The Nobel Prizes are pretty cool. But this morning when I read that a Canadian won the Nobel Prize for Physics for discovering the CCD, I totally geeked out.
I’m going to go out on a limb here and declare that this is in fact the most geek-friendly Nobel Prize ever.
Typically the Nobel for Physics is given out for some interesting but mind-bending esoteric concept, like last year’s award for Broken Symmetry. But this year the award went to three scientists for two very practical discoveries – both having to do with light and communication. Charles Kao won for his ground-breaking work in fiber optics (simply put, by increasing glass quality he improved the transmission in fiber-optic lines by more than 40 times) which is indutiably geeky-cool. Hello? Internet! (And a bajillion other practical uses.) But as the other half of the prize went to a Canadian, Willard Boyle, which he shared with George E. Smith, it’s not only geeky-cool, but it’s Canadian geeky cool.
Probably if you are the right flavour of geek (gadget geek, film geek, photography geek, computer geek – yeah there’s a lot of overlap there) you know what a CCD (No, not Common Core Data or Colony Collapse Disorder.) is and how ubiquitous it is. But for the non-geeks and wrong-flavoured geeks; the CCD is the acronym for “charge-coupled device” which is the essential piece of doo-hickery at the core of how digital cameras work. (You can skip the pedantry, I know many devices actually use CMOS chips instead of CCDs.) From where I sit now I can count five devices that I use regularly that utilize them.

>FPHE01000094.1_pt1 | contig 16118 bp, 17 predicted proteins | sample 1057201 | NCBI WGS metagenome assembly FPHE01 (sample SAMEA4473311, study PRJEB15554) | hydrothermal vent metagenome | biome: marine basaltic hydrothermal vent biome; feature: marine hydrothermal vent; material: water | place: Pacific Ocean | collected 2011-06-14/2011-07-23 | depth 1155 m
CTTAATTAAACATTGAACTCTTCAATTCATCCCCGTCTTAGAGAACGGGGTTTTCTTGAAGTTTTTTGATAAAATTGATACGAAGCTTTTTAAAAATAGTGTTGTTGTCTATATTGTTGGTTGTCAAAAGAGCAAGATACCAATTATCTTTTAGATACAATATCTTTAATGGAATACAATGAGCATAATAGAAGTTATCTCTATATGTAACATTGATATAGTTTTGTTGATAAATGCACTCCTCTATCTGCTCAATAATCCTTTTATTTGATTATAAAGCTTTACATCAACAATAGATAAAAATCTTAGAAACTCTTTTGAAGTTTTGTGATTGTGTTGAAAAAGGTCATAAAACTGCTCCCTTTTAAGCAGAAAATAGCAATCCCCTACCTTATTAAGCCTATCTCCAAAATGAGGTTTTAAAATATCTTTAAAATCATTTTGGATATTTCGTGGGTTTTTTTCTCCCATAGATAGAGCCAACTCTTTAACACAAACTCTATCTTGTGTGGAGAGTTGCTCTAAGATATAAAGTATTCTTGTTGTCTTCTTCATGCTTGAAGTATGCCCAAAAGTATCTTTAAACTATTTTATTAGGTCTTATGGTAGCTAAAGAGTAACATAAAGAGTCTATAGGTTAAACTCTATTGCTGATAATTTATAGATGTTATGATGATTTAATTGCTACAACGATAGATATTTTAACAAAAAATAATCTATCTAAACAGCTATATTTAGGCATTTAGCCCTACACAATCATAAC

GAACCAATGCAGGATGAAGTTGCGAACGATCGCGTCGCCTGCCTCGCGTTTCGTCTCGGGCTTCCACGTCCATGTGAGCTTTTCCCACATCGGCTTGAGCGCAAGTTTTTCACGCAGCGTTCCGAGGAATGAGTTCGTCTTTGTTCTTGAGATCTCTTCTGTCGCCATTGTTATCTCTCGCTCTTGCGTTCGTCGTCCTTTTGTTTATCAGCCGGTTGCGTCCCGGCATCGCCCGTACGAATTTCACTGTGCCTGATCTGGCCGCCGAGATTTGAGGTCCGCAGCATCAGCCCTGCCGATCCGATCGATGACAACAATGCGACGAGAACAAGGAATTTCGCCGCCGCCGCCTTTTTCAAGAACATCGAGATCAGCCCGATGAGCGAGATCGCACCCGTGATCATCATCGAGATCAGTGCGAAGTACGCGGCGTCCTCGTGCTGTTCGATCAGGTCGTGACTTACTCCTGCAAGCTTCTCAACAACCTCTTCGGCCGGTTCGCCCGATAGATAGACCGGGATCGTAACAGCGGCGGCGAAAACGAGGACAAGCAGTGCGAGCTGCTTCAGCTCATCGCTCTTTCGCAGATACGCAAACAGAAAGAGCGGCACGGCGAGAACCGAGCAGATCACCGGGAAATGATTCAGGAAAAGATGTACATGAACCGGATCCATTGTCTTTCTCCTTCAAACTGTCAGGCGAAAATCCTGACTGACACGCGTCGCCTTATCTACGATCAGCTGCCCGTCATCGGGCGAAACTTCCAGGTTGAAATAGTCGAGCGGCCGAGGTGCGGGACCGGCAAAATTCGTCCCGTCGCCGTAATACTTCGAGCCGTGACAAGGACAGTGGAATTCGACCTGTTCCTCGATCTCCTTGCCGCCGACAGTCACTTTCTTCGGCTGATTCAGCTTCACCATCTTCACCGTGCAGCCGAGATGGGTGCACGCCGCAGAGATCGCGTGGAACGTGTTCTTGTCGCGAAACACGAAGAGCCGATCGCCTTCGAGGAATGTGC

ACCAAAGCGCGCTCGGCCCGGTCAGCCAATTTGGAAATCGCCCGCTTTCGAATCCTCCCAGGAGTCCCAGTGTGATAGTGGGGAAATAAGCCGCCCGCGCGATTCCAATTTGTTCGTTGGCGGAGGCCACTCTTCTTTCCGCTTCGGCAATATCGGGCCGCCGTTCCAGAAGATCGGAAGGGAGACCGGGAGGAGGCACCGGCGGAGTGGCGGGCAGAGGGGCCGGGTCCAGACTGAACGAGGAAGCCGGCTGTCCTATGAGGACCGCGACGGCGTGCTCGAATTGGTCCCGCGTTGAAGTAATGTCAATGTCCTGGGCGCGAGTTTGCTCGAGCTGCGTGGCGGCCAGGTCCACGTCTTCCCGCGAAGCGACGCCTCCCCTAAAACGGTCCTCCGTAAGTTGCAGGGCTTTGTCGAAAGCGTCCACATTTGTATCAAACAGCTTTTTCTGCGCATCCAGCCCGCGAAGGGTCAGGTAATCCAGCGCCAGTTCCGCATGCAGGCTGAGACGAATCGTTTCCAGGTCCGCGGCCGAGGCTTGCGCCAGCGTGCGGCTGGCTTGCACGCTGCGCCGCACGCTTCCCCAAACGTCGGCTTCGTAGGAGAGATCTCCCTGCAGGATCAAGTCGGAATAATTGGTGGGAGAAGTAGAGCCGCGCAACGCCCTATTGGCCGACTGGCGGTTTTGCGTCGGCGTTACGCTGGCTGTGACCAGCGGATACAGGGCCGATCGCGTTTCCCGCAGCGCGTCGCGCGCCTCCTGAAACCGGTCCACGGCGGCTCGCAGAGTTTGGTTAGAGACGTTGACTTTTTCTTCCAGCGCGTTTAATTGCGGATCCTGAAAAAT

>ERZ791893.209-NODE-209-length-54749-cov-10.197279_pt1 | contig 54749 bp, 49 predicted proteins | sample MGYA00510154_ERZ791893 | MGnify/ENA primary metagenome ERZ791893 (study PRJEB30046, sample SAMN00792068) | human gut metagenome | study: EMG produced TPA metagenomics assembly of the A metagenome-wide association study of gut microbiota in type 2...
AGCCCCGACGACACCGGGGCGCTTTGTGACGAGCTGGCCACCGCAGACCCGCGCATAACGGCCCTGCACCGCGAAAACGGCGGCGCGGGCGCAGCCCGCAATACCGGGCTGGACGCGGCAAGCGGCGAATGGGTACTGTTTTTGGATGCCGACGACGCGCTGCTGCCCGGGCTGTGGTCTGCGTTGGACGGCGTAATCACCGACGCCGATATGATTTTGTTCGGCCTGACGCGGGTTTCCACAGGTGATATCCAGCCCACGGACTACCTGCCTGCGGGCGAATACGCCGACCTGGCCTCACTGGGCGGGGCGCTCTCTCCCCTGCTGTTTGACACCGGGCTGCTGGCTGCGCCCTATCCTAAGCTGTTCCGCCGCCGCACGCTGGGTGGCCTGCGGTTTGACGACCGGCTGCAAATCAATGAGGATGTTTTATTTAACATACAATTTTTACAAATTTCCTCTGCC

I can thank CCDs for making film-making accessible to anyone for (relatively) cheap. If it weren’t for that I would never have had an opportunity to get into the industry. (Hence an extra level to my excitement about this.)
Heck – the high-end digital film-making that is turning celluloid into a dinosaur a little more each day? CCDs are responsible. This past year’s Best Picture Oscar winner – the first digitally shot film to win the prize, Slumdog Millionaire probably would not have been producable without CCD technology making the cameras small and versatile enough to shoot in Mumbai. Without CCDs there would have been no Star Wars Episodes I, II & III… okay, so every technology gets used for evil at some point.
That little eye on your laptop staring back at you – the webcam? CCD.
Your digital camera, whether it’s a consumer-level point and click or an SLR? CCD.
Same with your cell-phone camera.
Astronomers can thank CCDs for images from the Hubble Space Telescope; Sloan Digital Sky Survey and the Phoenix Mars Rover.
Security cameras; spectroscopes; microscopy; bar-code scanners; endoscopic cameras; fax-machines, photocopiers & document scanners? You get the picture. (Ba-dum-ching!)
So… feel some Canuck pride on this one. Willard Boyle, our sixteenth laureate, has truly changed the world in easily perceived ways.